Schizophrenia is a severe chronic disorder of the brain that is characterized by numerous psychological problems. The key element that has been described in the patients with schizophrenia is “psychosis”, in which the patient cannot distinguish his/her personal thoughts and those facts from the reality (positive symptoms, including hallucinations and racing thoughts). In addition, there is a lack or absence of the normally expected functions, such as lack of emotion and impaired social functioning (negative symptoms) and difficulties in performing mental functions, including memory problems (cognitive symptoms).
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Some studies revealed that cannabis use is associated with worsening of psychosis and may have a part in the development of schizophrenia. On the other hand, it has been observed that cannabidiol (CBD), one component of the cannabinoids, may have beneficial actions against the negative symptoms of schizophrenia in general. As such, this study presented a review of the available evidence of the effects of cannabinoids as a potential treatment in patients with schizophrenia.
Body changes in schizophrenia in and their relevance to cannabinoids
The main symptoms of schizophrenia are mainly dependent on the nerve signal transmission by the help of a set of distinct chemicals in the brain. For instance, both the negative and cognitive symptoms occur due to a marked reduction of neurotransmission of dopamine, serotonin and other important chemical transmitters. In another area in the brain, a converse reaction of those transmitters takes place, where their transmission is enhanced, leading to experiencing the positive symptoms. Cannabinoids have the potential to exert their effects in the body through binding to their specific receptors, which are known as CB1 and CB2. In the brain, the CB1 receptors are widely distributed, allowing the cannabinoids to effectively reach to the different areas responsible for recognition and working memory. The location of CB1 receptors may also facilitate changing the nerve signal transmission. Therefore, there may be a significant therapeutic potential of cannabinoids for the treatment of schizophrenia.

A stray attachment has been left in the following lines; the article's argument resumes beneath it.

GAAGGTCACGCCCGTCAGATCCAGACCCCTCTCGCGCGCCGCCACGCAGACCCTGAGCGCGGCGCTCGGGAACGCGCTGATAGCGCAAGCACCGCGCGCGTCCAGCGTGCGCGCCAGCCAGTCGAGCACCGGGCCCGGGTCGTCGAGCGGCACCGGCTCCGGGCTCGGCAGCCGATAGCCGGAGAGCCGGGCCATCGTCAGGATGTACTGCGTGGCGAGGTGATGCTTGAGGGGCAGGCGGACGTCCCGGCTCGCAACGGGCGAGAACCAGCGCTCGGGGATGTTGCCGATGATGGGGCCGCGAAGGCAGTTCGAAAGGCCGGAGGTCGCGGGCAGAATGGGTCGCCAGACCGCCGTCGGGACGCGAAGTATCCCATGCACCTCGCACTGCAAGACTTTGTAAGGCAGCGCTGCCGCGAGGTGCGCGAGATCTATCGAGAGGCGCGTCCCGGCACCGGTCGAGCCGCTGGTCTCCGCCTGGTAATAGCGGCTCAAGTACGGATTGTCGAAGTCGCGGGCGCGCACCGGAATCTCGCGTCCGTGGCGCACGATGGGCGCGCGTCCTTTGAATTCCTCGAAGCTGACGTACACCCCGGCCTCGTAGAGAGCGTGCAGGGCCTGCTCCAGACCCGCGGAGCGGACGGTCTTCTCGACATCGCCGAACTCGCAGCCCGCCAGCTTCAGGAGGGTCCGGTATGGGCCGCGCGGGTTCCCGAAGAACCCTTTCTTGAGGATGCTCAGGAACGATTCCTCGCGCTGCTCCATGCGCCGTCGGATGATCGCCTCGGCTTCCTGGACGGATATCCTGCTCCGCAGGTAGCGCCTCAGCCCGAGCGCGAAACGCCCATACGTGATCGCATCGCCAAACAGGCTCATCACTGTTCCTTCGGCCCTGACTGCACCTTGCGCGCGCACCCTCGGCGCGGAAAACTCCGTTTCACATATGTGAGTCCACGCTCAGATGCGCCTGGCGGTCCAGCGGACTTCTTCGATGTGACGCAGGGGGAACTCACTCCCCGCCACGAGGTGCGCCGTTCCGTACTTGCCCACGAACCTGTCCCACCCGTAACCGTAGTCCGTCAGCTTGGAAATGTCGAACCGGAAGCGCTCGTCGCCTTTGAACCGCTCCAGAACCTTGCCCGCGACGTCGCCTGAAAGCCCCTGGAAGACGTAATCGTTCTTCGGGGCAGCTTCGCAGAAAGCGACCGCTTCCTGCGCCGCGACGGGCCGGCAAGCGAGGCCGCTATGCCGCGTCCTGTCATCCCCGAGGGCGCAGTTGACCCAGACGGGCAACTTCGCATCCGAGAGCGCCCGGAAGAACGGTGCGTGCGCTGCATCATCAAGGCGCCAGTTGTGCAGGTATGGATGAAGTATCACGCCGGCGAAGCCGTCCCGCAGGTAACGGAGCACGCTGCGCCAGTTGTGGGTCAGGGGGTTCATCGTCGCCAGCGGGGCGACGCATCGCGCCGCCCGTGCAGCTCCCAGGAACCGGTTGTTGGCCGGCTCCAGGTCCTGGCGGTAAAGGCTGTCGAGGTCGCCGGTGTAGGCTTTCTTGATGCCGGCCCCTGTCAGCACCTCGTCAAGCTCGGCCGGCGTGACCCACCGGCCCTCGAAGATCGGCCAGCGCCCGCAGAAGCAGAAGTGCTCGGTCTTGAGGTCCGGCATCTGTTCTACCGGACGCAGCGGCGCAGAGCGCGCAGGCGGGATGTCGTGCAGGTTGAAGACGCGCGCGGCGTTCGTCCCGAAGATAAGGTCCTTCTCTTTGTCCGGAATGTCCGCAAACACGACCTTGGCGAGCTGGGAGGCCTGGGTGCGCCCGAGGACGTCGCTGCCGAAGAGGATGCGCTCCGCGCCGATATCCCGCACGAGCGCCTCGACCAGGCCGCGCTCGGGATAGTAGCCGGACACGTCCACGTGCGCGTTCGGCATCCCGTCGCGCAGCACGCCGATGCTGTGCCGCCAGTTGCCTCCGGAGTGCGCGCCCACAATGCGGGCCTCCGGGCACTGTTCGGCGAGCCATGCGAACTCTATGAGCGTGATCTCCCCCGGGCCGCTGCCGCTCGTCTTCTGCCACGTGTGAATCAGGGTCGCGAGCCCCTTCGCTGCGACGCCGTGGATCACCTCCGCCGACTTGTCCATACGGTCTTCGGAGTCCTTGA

Effects of cannabinoids in patients with schizophrenia
The effects of cannabinoid compounds on the symptoms of schizophrenia is complex. Tetrahydrocannabinol (THC), one of the mind-altering cannabis-derived compounds, can disrupt brain function by stimulating dopamine transmission resulting in worsening of the positive symptoms. Therefore, THC would augment the dysregulation of neurochemicals and possibly cause a significant deterioration. In contrast, several studies have shown that CBD has the ability to restore the abnormal transmission of neurochemicals leading to improvement of the negative symptoms with minimal or nil deterioration of the positive symptoms. In addition, CBD shows a safe profile with few adverse effects.
The use of cannabis appears to exacerbate the symptoms of schizophrenia. However, CBD administration may improve most of the symptoms by adjusting the abnormal nerve signaling. More studies are required to study the effects of other cannabinoids, including the synthetic ones, on the psychotic and cognitive symptoms for the treatment of schizophrenia in comparison to other antipsychotic medications.